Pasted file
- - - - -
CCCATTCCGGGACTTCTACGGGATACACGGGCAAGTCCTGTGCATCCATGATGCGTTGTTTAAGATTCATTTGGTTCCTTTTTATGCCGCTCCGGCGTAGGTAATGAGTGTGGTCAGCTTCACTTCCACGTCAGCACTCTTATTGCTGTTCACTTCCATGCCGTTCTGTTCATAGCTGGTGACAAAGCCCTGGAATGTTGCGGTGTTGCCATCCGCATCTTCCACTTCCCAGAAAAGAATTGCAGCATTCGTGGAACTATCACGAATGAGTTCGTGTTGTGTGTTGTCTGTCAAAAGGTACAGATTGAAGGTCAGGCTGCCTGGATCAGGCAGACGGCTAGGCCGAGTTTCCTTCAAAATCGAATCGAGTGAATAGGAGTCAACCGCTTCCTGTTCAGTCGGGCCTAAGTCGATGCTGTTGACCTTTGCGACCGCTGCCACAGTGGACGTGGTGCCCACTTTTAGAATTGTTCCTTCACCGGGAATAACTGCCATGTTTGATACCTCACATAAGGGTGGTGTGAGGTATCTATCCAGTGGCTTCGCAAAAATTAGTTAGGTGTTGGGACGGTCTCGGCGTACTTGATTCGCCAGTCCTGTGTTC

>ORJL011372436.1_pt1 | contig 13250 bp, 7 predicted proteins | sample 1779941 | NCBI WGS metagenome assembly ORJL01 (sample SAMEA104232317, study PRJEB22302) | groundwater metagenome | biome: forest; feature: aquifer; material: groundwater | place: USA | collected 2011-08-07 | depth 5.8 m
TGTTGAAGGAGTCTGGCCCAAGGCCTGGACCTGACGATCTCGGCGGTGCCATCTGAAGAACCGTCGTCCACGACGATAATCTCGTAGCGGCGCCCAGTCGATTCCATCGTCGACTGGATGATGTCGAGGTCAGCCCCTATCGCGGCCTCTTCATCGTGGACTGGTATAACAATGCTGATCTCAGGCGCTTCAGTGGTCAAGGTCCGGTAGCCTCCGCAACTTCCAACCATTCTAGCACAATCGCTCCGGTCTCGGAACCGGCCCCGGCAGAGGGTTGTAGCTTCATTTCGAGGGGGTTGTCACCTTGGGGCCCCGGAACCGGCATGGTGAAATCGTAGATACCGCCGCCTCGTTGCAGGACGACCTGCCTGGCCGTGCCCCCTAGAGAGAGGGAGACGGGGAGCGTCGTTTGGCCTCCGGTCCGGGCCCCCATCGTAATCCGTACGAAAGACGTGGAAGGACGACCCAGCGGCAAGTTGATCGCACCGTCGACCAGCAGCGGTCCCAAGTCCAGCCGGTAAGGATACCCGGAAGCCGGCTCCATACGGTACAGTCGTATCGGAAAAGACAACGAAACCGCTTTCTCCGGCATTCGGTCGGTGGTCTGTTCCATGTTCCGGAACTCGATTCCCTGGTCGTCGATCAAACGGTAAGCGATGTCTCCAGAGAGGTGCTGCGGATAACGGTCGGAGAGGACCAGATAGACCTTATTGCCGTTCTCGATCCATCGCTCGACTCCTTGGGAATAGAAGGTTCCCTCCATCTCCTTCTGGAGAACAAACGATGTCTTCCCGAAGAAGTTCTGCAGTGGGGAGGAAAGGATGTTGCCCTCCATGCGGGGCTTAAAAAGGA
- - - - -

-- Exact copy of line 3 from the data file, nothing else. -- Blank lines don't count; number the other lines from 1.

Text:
TGTTGAAGGAGTCTGGCCCAAGGCCTGGACCTGACGATCTCGGCGGTGCCATCTGAAGAACCGTCGTCCACGACGATAATCTCGTAGCGGCGCCCAGTCGATTCCATCGTCGACTGGATGATGTCGAGGTCAGCCCCTATCGCGGCCTCTTCATCGTGGACTGGTATAACAATGCTGATCTCAGGCGCTTCAGTGGTCAAGGTCCGGTAGCCTCCGCAACTTCCAACCATTCTAGCACAATCGCTCCGGTCTCGGAACCGGCCCCGGCAGAGGGTTGTAGCTTCATTTCGAGGGGGTTGTCACCTTGGGGCCCCGGAACCGGCATGGTGAAATCGTAGATACCGCCGCCTCGTTGCAGGACGACCTGCCTGGCCGTGCCCCCTAGAGAGAGGGAGACGGGGAGCGTCGTTTGGCCTCCGGTCCGGGCCCCCATCGTAATCCGTACGAAAGACGTGGAAGGACGACCCAGCGGCAAGTTGATCGCACCGTCGACCAGCAGCGGTCCCAAGTCCAGCCGGTAAGGATACCCGGAAGCCGGCTCCATACGGTACAGTCGTATCGGAAAAGACAACGAAACCGCTTTCTCCGGCATTCGGTCGGTGGTCTGTTCCATGTTCCGGAACTCGATTCCCTGGTCGTCGATCAAACGGTAAGCGATGTCTCCAGAGAGGTGCTGCGGATAACGGTCGGAGAGGACCAGATAGACCTTATTGCCGTTCTCGATCCATCGCTCGACTCCTTGGGAATAGAAGGTTCCCTCCATCTCCTTCTGGAGAACAAACGATGTCTTCCCGAAGAAGTTCTGCAGTGGGGAGGAAAGGATGTTGCCCTCCATGCGGGGCTTAAAAAGGA